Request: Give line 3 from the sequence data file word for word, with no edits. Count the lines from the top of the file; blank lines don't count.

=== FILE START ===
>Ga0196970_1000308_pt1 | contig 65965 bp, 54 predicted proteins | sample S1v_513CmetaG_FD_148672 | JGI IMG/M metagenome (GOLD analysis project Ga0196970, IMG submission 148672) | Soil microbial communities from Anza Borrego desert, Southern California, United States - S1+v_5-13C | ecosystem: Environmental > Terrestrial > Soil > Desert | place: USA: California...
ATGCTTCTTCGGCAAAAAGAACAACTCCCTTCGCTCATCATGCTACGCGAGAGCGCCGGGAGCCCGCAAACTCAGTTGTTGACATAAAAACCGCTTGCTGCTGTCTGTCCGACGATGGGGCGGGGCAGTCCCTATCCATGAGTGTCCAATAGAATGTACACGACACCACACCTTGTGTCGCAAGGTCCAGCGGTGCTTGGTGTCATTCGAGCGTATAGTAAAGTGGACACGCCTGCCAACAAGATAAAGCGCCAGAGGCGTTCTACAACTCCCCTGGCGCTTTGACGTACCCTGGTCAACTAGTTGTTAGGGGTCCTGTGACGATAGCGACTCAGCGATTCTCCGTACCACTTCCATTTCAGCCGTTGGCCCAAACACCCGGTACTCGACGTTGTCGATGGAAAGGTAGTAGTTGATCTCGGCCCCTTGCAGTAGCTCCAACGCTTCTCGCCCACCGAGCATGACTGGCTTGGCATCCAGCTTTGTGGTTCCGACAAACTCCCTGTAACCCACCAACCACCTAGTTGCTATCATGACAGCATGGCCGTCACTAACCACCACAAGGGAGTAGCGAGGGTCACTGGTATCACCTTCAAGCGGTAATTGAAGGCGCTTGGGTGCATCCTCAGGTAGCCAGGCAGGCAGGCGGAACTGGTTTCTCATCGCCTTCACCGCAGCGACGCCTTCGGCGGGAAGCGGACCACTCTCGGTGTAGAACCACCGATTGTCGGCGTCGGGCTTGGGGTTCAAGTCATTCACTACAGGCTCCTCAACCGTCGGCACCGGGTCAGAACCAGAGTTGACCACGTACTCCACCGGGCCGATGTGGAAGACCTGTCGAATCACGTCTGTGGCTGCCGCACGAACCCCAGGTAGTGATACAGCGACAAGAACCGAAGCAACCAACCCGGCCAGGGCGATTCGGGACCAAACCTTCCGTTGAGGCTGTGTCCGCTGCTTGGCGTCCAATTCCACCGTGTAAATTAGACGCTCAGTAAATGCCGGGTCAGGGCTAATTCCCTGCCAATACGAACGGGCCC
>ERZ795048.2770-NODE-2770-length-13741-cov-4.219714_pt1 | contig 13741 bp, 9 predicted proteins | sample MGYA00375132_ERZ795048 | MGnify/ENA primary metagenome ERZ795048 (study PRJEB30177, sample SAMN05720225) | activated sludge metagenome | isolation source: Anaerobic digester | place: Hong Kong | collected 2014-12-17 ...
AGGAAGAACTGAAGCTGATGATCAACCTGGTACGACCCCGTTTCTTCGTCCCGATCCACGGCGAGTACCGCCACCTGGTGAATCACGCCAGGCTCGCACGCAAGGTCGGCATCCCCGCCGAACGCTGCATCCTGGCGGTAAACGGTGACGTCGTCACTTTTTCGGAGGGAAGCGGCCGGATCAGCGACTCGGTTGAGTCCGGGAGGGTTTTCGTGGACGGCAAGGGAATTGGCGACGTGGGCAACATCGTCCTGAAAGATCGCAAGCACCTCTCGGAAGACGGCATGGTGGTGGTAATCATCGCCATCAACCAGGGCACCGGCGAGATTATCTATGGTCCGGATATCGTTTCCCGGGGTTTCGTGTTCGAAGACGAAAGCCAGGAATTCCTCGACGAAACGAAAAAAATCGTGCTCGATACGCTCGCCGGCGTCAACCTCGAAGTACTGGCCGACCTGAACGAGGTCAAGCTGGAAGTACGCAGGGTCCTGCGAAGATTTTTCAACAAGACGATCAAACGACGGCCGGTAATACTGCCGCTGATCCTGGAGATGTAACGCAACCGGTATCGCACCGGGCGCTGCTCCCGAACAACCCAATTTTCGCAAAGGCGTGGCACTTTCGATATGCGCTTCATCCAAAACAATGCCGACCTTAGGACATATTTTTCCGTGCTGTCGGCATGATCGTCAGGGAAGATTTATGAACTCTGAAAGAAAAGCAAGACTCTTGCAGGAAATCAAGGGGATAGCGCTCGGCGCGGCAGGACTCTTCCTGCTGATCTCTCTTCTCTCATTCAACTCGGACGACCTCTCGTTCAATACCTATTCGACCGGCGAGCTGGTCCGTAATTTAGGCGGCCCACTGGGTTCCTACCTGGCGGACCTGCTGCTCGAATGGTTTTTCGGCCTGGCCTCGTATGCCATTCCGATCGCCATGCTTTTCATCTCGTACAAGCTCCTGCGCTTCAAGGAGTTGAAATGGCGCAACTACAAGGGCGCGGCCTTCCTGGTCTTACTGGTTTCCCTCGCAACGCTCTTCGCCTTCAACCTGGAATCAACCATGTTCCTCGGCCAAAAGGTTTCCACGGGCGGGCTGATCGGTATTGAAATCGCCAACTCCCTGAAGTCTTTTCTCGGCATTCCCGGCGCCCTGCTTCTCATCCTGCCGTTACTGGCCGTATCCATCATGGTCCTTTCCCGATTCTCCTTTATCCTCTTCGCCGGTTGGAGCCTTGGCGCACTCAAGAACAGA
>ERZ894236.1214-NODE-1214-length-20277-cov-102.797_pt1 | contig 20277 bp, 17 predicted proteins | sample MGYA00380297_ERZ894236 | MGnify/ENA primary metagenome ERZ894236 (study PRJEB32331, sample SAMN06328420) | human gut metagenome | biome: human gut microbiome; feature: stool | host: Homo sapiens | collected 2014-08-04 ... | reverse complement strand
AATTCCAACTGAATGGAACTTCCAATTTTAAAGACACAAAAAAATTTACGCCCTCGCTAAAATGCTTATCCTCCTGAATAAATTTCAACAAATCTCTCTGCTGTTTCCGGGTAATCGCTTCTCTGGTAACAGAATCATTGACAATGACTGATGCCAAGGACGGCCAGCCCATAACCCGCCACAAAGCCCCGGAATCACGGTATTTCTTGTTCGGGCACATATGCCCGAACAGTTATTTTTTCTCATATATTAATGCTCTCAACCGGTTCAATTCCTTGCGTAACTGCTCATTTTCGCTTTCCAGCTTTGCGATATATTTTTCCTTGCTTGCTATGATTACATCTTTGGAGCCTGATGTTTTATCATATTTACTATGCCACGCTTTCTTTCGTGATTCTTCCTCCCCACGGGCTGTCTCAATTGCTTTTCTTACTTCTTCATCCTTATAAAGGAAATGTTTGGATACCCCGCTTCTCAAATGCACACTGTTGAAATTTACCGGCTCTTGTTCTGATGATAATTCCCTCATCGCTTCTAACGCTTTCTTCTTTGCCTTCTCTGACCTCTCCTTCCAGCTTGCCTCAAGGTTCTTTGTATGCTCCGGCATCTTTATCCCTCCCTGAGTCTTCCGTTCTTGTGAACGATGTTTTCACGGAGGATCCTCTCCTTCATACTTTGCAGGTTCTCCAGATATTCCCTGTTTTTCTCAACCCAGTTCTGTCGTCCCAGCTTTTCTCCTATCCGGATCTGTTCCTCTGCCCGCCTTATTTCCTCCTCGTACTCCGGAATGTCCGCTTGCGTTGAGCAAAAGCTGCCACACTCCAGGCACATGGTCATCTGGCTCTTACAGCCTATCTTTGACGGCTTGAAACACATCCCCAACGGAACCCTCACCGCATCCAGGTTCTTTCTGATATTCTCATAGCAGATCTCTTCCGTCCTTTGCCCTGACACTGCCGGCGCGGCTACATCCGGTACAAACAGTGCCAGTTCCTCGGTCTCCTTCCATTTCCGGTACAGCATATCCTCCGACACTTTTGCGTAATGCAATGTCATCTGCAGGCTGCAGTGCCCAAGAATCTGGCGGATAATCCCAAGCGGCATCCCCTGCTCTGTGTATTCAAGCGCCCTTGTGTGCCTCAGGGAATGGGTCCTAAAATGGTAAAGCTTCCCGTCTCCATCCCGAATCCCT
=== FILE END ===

>ERZ795048.2770-NODE-2770-length-13741-cov-4.219714_pt1 | contig 13741 bp, 9 predicted proteins | sample MGYA00375132_ERZ795048 | MGnify/ENA primary metagenome ERZ795048 (study PRJEB30177, sample SAMN05720225) | activated sludge metagenome | isolation source: Anaerobic digester | place: Hong Kong | collected 2014-12-17 ...